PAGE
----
Author: Pegasus Rider PM
One man's trash is another man's treasure: a boy's childhood in a dirty of attic.Rated: Fiction K - English - Family - Words: 1,177 - Reviews: 2 - Published: 11-20-10 - Status: Complete - id: 2866232
|A+ A- Full 3/4 1/2 Expand Tighten|
Author's Note: I was on the computer at midnight a few months ago, and no one was on Skype. I had nothing to do, so I opened a blank document, positioned my fingers over my keyboard, and wrote. This is exactly what I wrote. Not counting a few fixed typos, I have not touched it. Therefore, warning: not edited.
Alex always liked going through old stuff. It was really the mystery he liked - like opening a birthday present.
He grew up in his grandmother's attic. He could spend hours just going through the piles and piles of random stuff collected over the years - some that had meaning like pictures of his father when he was a boy, and others that just were fun finds like the framed whoopie cushion in the corner.
He remembered when he was younger, he would come over just to look. It became a Saturday tradition - Mom and Dad would talk to Grandma, and when he was really young, Grandpa downstairs, and Alex would go into the attic. He would explore though the piles of things, play with the toys. In all the years, he had never gone a Saturday without discovering something new.
He didn't keep the stuff he found. Even if he really liked it. Grandma would let him, but Mom banned bringing things home after the second trip.
On those Saturdays, Alex would explore - his imagination would wander though the so called junk. That keychain filled with countless keys once belonged to a burglar - that burglar robbed the same houses over and over, but only took a little bit each time so not to be pursued. That old rag doll in the corner - she was the doll of Laura Ingalls Wilder, or maybe someone like her. A rocking horse. Suddenly, Alex was a cowboy - no, a knight, fighting battles and winning princesses. He was Indiana Jones. He was whoever he wanted to be.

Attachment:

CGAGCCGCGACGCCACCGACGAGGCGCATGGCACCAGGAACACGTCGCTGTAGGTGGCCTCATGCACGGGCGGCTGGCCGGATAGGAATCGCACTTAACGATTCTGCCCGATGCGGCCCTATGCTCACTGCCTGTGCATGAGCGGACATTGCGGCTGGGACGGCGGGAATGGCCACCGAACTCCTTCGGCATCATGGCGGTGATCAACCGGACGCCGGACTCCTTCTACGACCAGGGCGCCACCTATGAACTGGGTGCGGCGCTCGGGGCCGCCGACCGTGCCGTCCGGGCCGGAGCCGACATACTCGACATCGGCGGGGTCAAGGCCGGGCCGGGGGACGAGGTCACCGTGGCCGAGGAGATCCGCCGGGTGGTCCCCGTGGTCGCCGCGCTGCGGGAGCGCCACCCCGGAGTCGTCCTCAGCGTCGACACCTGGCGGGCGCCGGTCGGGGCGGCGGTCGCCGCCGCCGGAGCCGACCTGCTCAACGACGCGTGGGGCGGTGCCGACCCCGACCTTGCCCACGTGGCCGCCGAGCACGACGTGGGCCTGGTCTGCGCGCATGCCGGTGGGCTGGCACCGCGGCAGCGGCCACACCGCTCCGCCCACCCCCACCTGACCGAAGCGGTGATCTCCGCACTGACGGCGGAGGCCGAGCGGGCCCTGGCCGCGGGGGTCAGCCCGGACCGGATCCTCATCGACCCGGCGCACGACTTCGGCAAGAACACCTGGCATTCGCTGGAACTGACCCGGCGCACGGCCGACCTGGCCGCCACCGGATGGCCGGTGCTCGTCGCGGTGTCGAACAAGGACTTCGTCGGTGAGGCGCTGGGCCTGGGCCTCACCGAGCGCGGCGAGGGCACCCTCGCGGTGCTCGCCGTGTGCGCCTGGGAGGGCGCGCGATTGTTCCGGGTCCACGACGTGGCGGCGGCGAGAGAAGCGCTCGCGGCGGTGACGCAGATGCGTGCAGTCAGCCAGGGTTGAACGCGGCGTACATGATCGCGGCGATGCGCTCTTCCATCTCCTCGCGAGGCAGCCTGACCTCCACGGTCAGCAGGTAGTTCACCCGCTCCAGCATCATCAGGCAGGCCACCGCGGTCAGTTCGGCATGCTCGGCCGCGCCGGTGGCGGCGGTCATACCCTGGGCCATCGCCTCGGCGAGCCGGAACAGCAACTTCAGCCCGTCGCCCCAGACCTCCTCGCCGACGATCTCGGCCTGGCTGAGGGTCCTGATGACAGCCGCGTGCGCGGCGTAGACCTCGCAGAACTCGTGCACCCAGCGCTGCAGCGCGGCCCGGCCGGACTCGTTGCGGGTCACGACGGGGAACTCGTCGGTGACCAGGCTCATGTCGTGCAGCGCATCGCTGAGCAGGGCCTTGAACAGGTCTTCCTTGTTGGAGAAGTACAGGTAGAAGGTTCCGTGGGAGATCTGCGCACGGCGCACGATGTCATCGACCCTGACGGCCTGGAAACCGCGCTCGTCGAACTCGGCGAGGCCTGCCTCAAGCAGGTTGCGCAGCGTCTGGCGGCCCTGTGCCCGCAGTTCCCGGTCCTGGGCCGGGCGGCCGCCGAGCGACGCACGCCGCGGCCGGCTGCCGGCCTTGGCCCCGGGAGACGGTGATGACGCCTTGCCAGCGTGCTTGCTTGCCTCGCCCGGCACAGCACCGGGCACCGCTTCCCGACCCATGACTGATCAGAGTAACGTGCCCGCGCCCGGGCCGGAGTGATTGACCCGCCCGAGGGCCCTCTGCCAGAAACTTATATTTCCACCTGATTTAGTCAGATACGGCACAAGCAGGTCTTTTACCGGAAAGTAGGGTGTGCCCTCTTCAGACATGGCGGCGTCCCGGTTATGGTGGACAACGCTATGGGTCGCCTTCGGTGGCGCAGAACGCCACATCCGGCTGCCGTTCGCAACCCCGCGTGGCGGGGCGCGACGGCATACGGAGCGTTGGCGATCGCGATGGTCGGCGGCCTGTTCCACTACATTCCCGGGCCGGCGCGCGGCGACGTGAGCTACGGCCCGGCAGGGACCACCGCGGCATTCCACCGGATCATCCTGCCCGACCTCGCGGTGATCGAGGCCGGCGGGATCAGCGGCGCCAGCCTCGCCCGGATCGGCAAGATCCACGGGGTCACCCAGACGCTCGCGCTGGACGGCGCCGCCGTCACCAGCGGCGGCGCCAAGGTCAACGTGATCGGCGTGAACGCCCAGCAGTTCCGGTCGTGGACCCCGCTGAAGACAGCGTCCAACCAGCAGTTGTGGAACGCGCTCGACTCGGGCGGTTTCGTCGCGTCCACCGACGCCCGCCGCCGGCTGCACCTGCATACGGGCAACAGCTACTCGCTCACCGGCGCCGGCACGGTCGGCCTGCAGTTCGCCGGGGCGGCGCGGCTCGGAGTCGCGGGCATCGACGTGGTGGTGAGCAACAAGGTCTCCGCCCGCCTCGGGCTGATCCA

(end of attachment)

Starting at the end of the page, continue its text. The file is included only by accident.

"Alex?" Grandma. He watched come up the stairs with a tray. "You hungry? I brought some lemonade and cookies."
Once when he was young he showed Grandma his horse - the horse's name changed quite a bit. At age four he had named it Barbie. Barbie was a word off of some doll case in the attic. At five he started kindergarten and upon learning the real meaning of Barbie, the old rocking horse's name was changed to Hulker, and later on, Kryptogon, a name Grandma helped him select.
Mom thought it was silly. She would say it was interesting, but she never meant ito Alex, the mother took care of him - fed him, clothed him, but it was Grandma who knew him. She understood adventure, and knew how to answer its call.
Very often, she would join him. She would be Godzilla. She'd be Darth Vader. She would let the hero, Alex and his sidekick, Kryptogon save her from drowning, a fire, an evil monster.
"Alex?" Grandma 's voice. "Are you hungry? I have some lemonade and cookies for you."
Something was different. Grandma hunched her back as she walked, or for that matter, when she stood. She climbed the attic stairs slowly, with uncertainty.